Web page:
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Results tagged with Search options user 10936

On the evaluation of work (typically, a publication or grant proposal) by the author's peers. This includes: refereeing, which is often used to determine an academic paper's suitability for publication in a journal or conference; peer evaluation of teaching skills; peer review of research grant proposals; and post-publication review of a book or article, as is common in the field of mathematics.

7
votes
4answers
I was reading about what makes reasonable grounds for rejecting a paper and came across the following statement: ... two major revisions are not allowed. Does it mean that only two rounds of rev …
asked Feb 28 '14 by adipro
12
votes
8answers
Is it ethical for a journal to cancel an accepted review request when they have obtained sufficient number of reviews to make a decision? This happened to me recently and I think this is not the firs …
asked Nov 7 '16 by adipro
19
votes
2answers
I have just submitted my review of a manuscript to a journal, which allowed me to see other reviewers' comments once I submitted mine. I have points of disagreement with this other reviewer, but I am …
asked Mar 8 '16 by adipro
2
votes
2answers
I received a book proposal review request from Elsevier. Despite some reasons to believe that it is credible, there are a few things that look suspicious to me: A monetary compensation is offered. I …
asked Mar 1 '17 by adipro
7
votes
2answers
Can we ask a journal to assign another reviewer to review our paper if we think that his/her review is not satisfactory, for instance if we have reason to believe that s/he is not familiar with the su …
asked Apr 15 '16 by adipro
15
votes
3answers
A large majority of researchers in my field publish in Elsevier journals. However, a professor who is widely regarded as an authority in my field has, some years ago, signed The Cost of Knowledge pled …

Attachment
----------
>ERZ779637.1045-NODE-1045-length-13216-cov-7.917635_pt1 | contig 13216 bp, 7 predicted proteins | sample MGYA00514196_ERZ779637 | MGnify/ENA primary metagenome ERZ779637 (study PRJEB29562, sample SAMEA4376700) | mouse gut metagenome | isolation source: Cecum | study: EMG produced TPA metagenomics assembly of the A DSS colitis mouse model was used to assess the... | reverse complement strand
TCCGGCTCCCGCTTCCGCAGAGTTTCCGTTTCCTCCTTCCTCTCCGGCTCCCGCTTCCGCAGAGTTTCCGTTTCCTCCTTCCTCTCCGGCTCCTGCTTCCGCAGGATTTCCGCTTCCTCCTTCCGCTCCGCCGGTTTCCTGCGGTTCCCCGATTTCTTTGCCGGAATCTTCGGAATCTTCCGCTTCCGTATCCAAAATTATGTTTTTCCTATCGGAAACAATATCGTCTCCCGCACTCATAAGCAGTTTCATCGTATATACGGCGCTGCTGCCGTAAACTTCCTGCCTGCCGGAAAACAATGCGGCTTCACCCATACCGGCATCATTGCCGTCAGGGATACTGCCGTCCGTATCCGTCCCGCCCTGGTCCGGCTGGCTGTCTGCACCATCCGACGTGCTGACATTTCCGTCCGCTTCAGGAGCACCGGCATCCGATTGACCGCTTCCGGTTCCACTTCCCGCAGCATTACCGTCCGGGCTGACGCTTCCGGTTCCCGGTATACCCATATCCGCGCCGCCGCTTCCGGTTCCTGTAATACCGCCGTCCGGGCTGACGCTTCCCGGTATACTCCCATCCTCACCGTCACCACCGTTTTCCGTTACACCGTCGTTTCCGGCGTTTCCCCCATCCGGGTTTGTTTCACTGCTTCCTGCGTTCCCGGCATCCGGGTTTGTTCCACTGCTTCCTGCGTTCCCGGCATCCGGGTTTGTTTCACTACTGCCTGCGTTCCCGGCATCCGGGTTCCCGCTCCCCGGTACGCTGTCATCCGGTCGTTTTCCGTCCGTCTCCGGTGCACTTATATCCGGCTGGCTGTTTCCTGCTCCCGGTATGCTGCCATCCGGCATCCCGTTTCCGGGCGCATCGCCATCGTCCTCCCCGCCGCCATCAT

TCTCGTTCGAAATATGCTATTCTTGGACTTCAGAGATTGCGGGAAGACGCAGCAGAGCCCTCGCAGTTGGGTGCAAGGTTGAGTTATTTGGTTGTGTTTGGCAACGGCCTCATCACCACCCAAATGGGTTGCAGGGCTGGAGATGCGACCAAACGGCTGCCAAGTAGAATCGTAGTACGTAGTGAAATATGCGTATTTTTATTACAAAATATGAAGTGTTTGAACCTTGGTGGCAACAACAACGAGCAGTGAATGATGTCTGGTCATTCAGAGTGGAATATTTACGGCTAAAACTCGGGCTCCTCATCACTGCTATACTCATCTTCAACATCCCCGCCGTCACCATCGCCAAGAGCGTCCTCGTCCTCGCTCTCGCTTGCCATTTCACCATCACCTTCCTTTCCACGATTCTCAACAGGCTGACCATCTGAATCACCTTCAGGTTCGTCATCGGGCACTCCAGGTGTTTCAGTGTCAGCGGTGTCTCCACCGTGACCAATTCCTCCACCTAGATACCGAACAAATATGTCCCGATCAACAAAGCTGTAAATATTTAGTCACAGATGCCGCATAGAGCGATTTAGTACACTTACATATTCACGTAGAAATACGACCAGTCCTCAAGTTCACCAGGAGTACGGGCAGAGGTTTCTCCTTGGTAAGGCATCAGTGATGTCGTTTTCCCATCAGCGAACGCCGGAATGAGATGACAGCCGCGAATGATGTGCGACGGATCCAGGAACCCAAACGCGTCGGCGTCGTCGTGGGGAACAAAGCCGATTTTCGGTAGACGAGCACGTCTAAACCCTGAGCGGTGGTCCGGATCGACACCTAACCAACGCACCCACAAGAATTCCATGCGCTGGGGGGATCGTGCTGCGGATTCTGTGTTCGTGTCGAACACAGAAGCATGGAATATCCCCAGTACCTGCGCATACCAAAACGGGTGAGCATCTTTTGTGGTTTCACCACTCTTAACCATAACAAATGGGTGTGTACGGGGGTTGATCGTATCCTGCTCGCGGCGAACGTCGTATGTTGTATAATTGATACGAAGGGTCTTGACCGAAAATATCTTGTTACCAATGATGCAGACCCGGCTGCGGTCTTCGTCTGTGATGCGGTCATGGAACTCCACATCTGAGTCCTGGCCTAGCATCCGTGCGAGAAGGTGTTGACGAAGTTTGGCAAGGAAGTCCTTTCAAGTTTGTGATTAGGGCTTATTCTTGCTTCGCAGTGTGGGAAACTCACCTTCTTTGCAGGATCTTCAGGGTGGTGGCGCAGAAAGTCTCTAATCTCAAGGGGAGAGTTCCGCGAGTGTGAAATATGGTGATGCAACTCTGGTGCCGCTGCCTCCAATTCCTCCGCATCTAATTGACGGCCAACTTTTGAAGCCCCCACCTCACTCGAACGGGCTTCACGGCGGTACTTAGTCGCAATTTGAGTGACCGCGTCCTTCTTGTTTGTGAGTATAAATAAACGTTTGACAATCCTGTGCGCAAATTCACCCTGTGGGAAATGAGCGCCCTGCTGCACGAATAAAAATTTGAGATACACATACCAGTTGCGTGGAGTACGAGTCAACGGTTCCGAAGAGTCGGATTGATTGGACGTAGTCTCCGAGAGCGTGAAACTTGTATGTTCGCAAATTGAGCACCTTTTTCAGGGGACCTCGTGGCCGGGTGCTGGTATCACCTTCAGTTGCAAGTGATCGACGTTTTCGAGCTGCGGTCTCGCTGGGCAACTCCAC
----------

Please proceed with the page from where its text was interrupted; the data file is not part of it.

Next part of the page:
asked Aug 1 '14 by adipro
21
votes
3answers
I was reading a paper from a reputable journal and found that the authors misrepresented earlier papers that they cited, by saying something like Theory X was developed in [A, B, and C], but the …
asked Aug 1 '14 by adipro
16
votes
3answers
In the mainstream publishing model, it can take more than a month from the time a manuscript is submitted to the time reviewers are assigned to review it. I feel this is a bit unfair as editors from t …
asked Dec 28 '15 by adipro
56
votes
3answers
I once reviewed a manuscript whose authors cited many of their own published papers, which were not relevant to the subject of the manuscript. This kind of practice is evidently frowned upon by the ac …
asked Jun 1 '14 by adipro
23
votes
2answers
I was recently asked to review a paper, and ended up recommending a rejection of the paper. The journal has, apparently, asked the authors to revise their paper, and the journal has come back to me as …
asked Feb 27 '14 by adipro
8
votes
You can suggest names of potential reviewers to the journal editor, if you have not done so. He/she might not know who else are specialists in the area; hence you keep being invited. It also helps to …
answered Apr 29 '14 by adipro